Dear EcoArt Friends,
Over the past four decades, I’ve developed a deep love for Joshua Tree National Park, where I’ve spent countless hours hiking, photographing, camping and enjoying the star studded night sky, and now live in its vicinity. The Park’s stunning landscapes, spectacular vistas, and unusual plants, animals and rock formations are the source of inspiration for countless artists like myself. As you know, my artwork has long focused on environmental issues and I have serious concerns about the air pollution in the park and surrounding region.
I’m requesting your help today to improve Joshua Tree National Park’s air quality which is among the worst of the national parks in the nation in terms of certain types of pollution like smog. The state of the air in Joshua Tree National Park isn’t the fault of the National Park Service- significant amounts blow in from the Inland Empire and Greater Los Angeles area.
We now have a unique opportunity to improve air quality because the Environmental Protection Agency (EPA) is revising the Regional Haze Rule (RHR), which directs States like California to create a road map for ensuring that air in select parks and wilderness areas, including Joshua Tree, is made clean, clear and healthy for visitors. The beauty of strengthening the RHR, which focuses on eliminating pollution causing haze which obstructs scenic vistas, is that setting standards to improve visibility also removes pollutants that damage the lungs of visitors and people who live in communities surrounding the park.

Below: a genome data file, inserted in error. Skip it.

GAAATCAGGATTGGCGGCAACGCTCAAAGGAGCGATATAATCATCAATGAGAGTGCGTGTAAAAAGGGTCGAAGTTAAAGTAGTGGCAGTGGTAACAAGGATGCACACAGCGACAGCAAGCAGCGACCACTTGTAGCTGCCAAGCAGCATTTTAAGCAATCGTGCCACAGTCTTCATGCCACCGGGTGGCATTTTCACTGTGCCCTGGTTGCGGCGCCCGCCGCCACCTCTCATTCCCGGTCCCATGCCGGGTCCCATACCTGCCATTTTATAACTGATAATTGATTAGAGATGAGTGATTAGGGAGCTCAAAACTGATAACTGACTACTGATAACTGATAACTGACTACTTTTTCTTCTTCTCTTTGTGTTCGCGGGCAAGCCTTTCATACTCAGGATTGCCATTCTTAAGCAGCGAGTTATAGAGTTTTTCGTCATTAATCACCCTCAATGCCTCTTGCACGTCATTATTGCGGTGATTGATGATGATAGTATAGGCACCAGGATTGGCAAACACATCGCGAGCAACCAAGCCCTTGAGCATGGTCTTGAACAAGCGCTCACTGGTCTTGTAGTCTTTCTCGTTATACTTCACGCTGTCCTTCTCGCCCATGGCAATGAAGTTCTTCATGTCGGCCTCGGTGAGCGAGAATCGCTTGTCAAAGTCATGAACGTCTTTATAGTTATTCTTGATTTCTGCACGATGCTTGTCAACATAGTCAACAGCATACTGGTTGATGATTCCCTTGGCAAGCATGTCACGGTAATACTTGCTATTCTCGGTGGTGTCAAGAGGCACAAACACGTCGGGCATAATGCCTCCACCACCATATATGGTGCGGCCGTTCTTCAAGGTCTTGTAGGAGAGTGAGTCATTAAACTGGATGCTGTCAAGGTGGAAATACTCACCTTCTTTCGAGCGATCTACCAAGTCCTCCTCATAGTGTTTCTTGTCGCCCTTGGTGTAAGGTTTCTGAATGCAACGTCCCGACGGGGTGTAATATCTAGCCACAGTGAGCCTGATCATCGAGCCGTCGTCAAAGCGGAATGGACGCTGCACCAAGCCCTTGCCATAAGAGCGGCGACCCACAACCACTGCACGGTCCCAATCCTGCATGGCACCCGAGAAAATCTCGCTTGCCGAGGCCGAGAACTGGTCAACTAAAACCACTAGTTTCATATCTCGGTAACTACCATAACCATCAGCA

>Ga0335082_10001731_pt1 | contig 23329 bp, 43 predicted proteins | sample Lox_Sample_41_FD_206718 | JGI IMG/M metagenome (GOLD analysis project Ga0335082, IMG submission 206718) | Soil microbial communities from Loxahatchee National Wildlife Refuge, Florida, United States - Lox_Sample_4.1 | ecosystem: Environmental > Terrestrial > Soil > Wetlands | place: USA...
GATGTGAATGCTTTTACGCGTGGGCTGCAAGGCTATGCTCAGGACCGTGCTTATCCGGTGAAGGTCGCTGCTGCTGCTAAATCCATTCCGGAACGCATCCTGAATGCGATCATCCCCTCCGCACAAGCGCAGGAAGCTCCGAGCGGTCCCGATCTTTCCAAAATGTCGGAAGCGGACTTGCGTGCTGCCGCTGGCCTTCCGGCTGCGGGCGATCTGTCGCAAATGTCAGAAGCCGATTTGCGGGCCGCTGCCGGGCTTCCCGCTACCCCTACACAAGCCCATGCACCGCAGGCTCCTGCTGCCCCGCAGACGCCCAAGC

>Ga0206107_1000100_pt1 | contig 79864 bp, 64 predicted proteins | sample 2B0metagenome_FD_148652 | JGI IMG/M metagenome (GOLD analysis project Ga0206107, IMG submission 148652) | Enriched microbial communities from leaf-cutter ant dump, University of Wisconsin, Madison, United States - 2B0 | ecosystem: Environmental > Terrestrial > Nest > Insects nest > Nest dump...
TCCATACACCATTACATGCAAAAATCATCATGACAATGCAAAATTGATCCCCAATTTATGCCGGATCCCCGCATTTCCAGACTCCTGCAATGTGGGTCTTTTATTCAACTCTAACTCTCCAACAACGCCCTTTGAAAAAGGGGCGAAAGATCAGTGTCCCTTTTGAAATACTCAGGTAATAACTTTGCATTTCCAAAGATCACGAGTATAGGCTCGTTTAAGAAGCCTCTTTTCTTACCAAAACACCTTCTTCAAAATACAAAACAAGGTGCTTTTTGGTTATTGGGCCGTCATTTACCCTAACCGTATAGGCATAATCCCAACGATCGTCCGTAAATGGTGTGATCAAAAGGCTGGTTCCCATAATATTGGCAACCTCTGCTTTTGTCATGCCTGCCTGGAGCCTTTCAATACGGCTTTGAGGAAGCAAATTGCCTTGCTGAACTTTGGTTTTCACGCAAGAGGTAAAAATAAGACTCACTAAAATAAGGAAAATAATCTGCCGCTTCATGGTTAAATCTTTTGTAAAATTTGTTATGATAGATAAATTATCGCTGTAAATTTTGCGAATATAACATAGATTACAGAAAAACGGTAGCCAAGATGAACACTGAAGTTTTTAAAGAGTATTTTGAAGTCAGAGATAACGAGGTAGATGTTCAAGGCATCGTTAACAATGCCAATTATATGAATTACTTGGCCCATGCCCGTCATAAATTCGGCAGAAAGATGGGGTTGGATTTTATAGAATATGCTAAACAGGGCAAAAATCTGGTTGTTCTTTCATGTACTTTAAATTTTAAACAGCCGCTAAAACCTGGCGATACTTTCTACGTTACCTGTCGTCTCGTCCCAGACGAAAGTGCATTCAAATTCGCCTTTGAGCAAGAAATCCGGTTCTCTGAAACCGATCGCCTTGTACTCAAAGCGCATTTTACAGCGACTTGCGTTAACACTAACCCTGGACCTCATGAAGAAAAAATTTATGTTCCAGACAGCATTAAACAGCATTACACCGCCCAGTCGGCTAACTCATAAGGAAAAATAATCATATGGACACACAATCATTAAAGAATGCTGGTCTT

Please reply (email me at firstname.lastname@example.org) as soon as possible if you wish your name to be added to the attached letter about the Regional Haze Rule (RHR) to be sent to the EPA. Include the following in your email reply: your name, title, type of artist and city where you live in your email reply. (Ex. Sant Khalsa, Visual Artist and Professor of Art Emerita, Joshua Tree, CA.)
Thank you for taking action and sharing my concern for Joshua Tree National Park!